The New York Daily News

Gambling News May 12, 2024

Founded in 1919 as the Illustrated Daily News, and soon after changed its name to the New York Daily News, it was the first successful tabloid newspaper in the United States. The News attracted readers with sensational pictorial coverage of crime and scandal, lurid photographs, cartoons, and entertainment features. By the 1920s, it had become a major competitor of established print outlets such as the New York Tribune and the Chicago Sun-Times.

The News quickly became known for its ruthless pursuit of the front page, often going one step further than its competitors in order to do so. One example occurred in 1928, when a reporter strapped a camera to his leg and photographed Ruth Snyder as she was being executed by electrocution. The resulting image was published the following day with the headline, “DEAD!”

In addition to its extensive city news coverage and celebrity gossip, the Daily News featured classified ads, comics, and a sports section, among other things. It also devoted significant space to editorials and opinion pieces, providing different viewpoints on current events.

By the late 1990s, under new editors-in-chief (first Pete Hamill and then Debby Krenek), the newspaper developed a reputation for protecting the rights of New York’s citizens, particularly those who were perceived to have no voice. This was highlighted by the paper’s awarding of a Pulitzer Prize for Distinguished Commentary in 1996 to E.R. Shipp’s pieces on race and welfare, and again in 1998 for Mike McAlary’s coverage of police brutality.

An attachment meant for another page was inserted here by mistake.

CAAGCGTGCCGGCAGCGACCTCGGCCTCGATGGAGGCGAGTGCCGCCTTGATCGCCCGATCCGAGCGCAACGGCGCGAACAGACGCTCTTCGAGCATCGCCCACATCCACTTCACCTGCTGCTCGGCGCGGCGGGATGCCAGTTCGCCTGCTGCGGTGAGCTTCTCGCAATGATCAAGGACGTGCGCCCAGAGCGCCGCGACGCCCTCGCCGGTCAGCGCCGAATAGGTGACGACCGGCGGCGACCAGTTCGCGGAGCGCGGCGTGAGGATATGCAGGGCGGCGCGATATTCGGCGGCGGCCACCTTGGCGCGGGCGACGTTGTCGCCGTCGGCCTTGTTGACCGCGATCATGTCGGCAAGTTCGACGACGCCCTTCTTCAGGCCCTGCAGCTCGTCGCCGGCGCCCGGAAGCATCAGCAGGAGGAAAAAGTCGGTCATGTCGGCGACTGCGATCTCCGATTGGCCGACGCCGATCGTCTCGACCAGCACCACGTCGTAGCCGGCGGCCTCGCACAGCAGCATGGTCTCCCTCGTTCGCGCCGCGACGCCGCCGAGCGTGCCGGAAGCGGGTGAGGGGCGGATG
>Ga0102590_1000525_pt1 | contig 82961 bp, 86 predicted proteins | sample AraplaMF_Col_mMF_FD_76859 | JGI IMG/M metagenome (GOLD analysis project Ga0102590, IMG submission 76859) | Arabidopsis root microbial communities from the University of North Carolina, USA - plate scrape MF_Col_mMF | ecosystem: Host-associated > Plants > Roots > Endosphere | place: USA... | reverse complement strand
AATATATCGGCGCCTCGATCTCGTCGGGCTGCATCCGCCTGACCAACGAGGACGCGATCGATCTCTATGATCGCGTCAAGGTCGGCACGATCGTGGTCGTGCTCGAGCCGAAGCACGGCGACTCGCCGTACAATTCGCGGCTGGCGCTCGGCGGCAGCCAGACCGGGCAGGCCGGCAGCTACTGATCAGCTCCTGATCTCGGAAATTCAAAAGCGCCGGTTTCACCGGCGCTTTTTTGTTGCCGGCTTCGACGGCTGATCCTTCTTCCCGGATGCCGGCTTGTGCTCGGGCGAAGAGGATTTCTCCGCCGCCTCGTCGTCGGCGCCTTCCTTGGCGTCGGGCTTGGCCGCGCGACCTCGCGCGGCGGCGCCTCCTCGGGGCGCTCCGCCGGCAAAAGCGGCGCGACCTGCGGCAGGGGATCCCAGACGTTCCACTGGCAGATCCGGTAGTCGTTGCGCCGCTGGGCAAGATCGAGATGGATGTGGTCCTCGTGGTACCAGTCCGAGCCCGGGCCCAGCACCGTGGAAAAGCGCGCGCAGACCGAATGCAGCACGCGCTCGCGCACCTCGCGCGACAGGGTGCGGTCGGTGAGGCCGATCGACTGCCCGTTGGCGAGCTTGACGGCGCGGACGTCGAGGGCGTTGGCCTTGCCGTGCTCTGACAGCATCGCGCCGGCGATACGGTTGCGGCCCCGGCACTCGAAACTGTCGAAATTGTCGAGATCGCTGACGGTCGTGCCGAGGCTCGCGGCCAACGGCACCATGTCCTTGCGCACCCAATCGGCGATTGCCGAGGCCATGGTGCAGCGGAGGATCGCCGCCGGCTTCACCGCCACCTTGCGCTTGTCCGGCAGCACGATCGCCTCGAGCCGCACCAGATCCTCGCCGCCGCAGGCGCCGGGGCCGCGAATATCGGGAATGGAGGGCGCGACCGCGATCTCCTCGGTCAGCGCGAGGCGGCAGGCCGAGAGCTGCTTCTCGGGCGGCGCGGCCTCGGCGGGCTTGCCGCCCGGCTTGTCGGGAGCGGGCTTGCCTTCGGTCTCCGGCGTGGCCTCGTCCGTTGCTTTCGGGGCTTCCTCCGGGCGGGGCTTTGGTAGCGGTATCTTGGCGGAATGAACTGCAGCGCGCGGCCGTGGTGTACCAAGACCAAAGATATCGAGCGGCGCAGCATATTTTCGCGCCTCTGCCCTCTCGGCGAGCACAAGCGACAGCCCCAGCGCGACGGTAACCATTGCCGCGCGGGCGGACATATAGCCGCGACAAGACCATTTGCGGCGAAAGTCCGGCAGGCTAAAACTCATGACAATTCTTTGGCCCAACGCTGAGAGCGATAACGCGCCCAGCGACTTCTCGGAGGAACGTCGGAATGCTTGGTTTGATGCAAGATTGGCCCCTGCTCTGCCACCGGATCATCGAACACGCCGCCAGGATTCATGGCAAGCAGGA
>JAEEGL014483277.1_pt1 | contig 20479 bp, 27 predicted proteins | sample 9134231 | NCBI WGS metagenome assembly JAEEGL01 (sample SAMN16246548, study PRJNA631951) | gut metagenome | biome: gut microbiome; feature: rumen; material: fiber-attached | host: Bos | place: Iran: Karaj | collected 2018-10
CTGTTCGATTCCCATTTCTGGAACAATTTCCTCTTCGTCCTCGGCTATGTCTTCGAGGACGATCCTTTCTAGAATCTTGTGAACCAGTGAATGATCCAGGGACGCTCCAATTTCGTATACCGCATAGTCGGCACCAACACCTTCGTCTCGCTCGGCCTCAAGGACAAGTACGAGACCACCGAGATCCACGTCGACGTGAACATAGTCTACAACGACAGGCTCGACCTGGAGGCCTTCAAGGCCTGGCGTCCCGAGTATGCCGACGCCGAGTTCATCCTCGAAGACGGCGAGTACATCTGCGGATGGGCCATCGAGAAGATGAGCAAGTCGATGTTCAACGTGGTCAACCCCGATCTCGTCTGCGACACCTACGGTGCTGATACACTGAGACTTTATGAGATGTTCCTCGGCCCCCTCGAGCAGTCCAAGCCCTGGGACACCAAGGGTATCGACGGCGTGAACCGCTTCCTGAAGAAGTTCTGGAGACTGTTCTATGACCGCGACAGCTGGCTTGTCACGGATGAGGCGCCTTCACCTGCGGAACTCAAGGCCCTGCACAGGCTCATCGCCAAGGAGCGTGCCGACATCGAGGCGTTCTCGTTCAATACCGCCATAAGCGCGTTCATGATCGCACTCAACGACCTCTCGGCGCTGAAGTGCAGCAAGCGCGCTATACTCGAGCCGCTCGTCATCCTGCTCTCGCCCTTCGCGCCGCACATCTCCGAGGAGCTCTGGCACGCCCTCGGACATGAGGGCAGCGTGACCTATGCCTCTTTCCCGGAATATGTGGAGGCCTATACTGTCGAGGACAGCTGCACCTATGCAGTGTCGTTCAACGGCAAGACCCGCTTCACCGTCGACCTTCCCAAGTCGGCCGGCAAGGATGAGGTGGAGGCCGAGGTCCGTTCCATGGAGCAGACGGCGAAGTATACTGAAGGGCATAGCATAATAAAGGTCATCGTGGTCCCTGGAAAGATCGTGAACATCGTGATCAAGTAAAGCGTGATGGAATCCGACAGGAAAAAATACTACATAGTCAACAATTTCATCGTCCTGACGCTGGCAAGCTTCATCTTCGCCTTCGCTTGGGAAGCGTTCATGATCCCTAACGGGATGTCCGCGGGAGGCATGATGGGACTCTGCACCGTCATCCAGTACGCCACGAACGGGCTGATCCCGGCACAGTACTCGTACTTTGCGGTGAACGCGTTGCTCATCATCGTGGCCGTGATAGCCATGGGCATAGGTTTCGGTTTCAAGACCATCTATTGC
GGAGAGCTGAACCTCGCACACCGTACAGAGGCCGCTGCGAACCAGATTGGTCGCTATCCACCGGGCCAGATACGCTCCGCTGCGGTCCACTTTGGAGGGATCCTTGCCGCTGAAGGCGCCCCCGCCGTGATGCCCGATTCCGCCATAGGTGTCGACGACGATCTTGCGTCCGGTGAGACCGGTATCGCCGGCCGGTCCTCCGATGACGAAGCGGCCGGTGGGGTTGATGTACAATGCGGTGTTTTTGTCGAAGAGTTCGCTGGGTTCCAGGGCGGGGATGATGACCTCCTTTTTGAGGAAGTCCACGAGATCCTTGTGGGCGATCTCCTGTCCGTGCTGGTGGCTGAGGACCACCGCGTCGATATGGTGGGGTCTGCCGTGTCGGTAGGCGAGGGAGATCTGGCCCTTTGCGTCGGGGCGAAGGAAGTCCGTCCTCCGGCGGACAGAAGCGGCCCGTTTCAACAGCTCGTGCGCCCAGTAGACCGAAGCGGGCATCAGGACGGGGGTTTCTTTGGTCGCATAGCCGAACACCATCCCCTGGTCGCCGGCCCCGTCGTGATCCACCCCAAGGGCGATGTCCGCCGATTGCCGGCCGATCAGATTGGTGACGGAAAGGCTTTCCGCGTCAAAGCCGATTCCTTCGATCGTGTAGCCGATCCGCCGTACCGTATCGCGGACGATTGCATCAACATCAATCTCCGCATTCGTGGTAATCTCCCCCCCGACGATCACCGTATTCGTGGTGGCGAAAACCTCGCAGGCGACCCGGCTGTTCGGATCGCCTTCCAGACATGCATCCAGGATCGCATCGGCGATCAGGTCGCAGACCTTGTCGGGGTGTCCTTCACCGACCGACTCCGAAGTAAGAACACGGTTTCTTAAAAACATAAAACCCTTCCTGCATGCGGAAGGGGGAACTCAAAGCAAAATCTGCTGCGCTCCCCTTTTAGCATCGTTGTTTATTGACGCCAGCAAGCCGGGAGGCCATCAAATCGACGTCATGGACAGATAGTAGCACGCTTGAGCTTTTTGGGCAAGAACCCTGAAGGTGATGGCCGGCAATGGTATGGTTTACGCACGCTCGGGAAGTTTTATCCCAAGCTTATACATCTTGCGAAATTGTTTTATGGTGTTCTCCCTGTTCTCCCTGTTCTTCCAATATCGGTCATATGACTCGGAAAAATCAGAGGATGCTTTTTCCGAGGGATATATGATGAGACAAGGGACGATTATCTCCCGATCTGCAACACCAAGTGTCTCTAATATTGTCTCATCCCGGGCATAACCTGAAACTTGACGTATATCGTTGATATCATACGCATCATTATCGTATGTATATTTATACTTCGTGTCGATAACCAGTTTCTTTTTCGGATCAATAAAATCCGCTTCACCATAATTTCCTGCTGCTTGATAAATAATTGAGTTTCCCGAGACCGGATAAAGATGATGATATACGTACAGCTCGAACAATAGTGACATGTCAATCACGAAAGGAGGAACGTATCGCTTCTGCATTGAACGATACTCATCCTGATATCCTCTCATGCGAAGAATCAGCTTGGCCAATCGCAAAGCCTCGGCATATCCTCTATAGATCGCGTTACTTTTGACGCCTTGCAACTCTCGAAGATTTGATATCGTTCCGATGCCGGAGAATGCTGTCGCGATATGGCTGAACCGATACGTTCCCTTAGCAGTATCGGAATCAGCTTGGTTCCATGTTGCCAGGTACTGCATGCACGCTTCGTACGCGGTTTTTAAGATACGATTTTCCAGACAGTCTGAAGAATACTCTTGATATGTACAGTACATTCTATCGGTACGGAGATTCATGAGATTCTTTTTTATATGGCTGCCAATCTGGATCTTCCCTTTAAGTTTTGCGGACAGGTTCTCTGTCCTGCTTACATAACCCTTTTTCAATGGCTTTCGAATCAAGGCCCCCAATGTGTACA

At the same time, however, the News’ infamous reputation as a union-buster was beginning to catch up with it. The paper had already begun to lose money in the early 1980s, due largely to rising labor costs; by 1986, it was reported that the cost of severance pay and pensions was eating up nearly half its profits.

In the same year, the Daily News established WPIX (Channel 11 in New York City), whose call letters were based on its nickname of “New York’s Picture Newspaper,” and later bought what would become WFAN-FM. Both the television station and radio station remain in operation to this day, under different ownership but still within the News Building.

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